- Material woven on a hand-operated loom. Italian Cotton
- Italian Cotton, fabric woven exclusively in Italy, is a remarkably soft and durable cotton. The meticulous pattern detail and saturated color make for an exceptional shirt. A specialized finishing is always added to make the fabric feel soft and the color shine. Knit
- A process of making a fabric or garment with hand- or machine-made interlocking looped stitches. Lambswool
- Soft, resilient wool yarn from the first shearing of a sheep. Leather
- The skin or hide of an animal with the hair removed. Linen
- The strong, coarse, absorbent, cool fibers gathered from the flax plant, or the cloth made from these fibers. Long Staple Cotton
- Cotton whose fibers are over 1 1/8 inches long. Longer staples cottons create increased durability and hand (how pleasing the fabric feels) of the garment because they can be spun into finer threads than shorter lengths of cotton. Lycra
- A trademark DuPont fiber that has incredible stretch and recovery. Lycra® is a brand-name spandex that is usually woven with other fibers to provide ease in fabrics. Mercerized Cotton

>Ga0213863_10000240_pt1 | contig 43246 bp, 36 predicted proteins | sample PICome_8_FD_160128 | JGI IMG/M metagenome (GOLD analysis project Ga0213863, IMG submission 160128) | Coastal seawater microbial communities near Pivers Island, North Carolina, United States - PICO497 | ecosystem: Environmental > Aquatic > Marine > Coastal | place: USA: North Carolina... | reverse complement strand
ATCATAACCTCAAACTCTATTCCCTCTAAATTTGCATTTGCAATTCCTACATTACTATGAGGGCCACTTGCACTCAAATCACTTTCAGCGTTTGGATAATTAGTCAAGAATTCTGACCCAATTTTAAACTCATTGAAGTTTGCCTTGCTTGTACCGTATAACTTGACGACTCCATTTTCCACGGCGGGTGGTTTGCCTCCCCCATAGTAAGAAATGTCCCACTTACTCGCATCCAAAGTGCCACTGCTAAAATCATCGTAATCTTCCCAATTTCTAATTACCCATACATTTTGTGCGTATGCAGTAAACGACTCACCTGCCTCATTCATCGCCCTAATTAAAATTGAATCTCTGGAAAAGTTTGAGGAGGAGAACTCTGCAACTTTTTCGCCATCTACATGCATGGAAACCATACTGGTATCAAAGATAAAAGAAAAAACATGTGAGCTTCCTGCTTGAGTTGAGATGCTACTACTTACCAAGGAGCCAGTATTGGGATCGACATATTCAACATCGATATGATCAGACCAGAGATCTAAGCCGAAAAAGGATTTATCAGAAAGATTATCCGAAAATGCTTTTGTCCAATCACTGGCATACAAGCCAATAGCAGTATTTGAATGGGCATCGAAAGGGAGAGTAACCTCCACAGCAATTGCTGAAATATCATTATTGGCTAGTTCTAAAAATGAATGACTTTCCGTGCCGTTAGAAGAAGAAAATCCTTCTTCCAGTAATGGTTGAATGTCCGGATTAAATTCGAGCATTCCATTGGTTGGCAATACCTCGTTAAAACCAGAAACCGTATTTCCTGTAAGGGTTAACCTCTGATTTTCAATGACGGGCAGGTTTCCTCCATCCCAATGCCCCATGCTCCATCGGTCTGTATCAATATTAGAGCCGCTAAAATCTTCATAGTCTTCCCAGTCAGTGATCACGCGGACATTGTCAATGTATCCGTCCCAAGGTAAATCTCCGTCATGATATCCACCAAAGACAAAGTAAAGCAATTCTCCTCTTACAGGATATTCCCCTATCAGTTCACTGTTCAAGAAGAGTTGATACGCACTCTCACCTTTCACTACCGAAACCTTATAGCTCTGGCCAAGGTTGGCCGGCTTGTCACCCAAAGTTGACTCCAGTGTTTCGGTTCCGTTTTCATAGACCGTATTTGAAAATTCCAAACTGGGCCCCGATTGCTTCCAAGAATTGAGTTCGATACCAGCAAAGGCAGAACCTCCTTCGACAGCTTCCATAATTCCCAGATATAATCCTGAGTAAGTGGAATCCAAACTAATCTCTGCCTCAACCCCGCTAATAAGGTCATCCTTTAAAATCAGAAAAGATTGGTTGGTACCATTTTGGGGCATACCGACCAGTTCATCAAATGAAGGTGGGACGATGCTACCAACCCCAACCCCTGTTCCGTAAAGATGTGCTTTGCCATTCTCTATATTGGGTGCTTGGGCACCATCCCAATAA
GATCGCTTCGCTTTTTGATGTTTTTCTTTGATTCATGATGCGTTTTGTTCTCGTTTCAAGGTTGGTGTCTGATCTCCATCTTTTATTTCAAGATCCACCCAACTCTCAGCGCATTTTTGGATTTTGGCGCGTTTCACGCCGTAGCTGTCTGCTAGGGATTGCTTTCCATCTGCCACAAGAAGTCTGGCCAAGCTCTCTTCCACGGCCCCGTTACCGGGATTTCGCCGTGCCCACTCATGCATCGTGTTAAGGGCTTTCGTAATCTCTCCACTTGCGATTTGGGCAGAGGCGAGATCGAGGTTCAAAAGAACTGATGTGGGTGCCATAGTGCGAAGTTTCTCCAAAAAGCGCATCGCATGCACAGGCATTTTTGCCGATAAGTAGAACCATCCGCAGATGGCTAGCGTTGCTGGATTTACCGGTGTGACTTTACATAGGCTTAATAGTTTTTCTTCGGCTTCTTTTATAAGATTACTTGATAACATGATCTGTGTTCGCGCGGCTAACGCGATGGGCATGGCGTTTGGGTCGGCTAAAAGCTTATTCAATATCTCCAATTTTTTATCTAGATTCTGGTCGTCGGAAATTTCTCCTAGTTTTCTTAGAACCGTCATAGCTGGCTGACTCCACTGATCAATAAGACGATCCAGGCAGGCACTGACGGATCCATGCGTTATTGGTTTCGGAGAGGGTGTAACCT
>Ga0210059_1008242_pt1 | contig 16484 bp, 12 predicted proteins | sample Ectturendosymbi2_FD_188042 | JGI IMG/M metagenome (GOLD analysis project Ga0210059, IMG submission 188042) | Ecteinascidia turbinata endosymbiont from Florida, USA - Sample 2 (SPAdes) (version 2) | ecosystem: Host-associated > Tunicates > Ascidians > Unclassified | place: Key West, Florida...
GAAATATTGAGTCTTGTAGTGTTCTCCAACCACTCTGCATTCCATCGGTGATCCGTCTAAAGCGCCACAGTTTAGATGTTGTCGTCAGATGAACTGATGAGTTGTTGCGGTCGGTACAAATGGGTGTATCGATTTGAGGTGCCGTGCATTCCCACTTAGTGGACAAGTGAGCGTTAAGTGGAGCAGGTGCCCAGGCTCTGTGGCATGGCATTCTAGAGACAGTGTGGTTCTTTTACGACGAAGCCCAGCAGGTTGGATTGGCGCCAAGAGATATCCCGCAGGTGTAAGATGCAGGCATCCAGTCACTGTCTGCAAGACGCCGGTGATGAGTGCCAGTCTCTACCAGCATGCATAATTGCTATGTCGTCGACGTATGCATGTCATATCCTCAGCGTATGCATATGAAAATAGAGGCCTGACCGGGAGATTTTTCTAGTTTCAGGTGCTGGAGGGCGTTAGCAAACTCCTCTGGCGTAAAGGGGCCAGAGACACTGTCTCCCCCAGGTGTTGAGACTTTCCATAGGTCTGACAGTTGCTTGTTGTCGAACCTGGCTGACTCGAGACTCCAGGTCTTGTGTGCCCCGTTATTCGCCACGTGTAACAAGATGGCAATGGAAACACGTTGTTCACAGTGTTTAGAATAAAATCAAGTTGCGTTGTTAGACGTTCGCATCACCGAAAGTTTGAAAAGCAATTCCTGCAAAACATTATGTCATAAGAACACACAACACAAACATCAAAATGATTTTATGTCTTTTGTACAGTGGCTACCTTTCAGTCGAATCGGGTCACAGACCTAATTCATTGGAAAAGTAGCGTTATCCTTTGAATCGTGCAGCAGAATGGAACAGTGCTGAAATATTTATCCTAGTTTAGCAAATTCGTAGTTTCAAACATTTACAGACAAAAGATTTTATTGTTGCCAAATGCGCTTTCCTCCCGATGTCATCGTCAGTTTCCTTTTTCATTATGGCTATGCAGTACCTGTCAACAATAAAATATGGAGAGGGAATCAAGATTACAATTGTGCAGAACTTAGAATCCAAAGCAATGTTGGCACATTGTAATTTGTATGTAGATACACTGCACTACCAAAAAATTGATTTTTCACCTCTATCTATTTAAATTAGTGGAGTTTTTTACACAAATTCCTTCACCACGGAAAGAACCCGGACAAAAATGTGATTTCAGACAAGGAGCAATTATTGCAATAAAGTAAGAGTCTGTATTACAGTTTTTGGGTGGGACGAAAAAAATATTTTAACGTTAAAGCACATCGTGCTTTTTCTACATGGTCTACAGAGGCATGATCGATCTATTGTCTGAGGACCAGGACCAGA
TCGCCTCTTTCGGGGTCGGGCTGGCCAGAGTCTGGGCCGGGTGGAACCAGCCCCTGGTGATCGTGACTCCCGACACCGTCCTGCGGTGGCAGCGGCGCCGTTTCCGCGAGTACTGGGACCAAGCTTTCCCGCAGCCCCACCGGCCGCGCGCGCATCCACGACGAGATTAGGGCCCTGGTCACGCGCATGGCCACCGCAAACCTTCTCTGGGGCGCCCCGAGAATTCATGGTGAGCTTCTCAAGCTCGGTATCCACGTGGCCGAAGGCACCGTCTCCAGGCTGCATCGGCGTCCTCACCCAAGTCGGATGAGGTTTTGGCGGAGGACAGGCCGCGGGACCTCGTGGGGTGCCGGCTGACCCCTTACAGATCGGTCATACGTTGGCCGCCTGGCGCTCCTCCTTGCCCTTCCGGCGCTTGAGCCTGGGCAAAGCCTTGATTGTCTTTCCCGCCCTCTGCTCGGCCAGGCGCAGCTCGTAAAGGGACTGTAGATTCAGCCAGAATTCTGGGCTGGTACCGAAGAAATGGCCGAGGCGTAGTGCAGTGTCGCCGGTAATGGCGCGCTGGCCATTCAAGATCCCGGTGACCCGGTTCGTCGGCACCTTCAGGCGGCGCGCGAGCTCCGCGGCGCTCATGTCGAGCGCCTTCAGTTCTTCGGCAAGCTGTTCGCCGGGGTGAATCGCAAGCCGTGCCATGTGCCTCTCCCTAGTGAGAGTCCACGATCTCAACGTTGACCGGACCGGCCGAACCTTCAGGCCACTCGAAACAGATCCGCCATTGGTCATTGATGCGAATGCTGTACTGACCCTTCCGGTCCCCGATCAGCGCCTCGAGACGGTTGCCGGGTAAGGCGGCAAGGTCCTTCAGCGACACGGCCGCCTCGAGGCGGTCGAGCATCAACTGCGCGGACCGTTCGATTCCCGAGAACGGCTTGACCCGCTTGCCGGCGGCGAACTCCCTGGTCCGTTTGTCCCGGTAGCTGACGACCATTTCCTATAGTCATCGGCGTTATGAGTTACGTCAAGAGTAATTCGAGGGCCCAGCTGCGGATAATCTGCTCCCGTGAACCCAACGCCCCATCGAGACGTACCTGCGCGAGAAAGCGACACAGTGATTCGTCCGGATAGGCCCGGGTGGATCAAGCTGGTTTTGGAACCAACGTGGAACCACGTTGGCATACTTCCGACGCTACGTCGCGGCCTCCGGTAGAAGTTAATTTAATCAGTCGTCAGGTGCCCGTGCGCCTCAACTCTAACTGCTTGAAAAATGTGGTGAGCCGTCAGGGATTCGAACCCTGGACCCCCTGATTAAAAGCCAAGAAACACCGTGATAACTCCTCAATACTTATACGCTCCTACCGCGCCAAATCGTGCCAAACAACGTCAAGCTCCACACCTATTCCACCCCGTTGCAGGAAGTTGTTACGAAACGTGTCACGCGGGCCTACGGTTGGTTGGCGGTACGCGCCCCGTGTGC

- A term used to describe a thread, yarn or fabric that has undergone a finishing process that increases its luster and smoothness. Merino Wool
- A better-quality wool yarn made from the fleece of merino sheep. Microfiber
- An extremely fine synthetic fiber unusual in that it is extremely breathable and warm. Often, and legally, referred to as its generic/parent name, polyester. Modal
- Fiber made by spinning reconstituted cellulose from beech trees; a variety of rayon. Non-Iron Cotton
- Enjoy the comfort of cotton without the wrinkles for a clean, crisp presentation. Garments which are 'non-iron' have seams which are taped to prevent puckering. The completed garment is [then] treated with an ammonia process, pressed and baked to make the entire garment wrinkle free. Paul Fredrick dress shirts are machine washable and should not be dry cleaned. Nylon
- A synthetic fiber that is silky, strong, resistant to creases and stains and washable. Pima Cotton
- A high-quality, very strong, extra-long staple cotton named after the Pima Native Americans, who first cultivated the plant in Arizona in the early 1900s. Pima cotton is considered one of the most superior blends of cotton. Pique
- A durable woven or knit fabric that is characterized by an allover textured pattern, the most popular of which are the cord, diamond and honeycomb. Pinpoint Oxford
- A finer yarn and tighter weave than oxford. A weave in which the warp (horizontal) has two fine yarns paired together and one heavier softly-spun weft (vertical) yarn, which gives the fabric a subtle basket-weave look and a lustrous finish. Plain Weave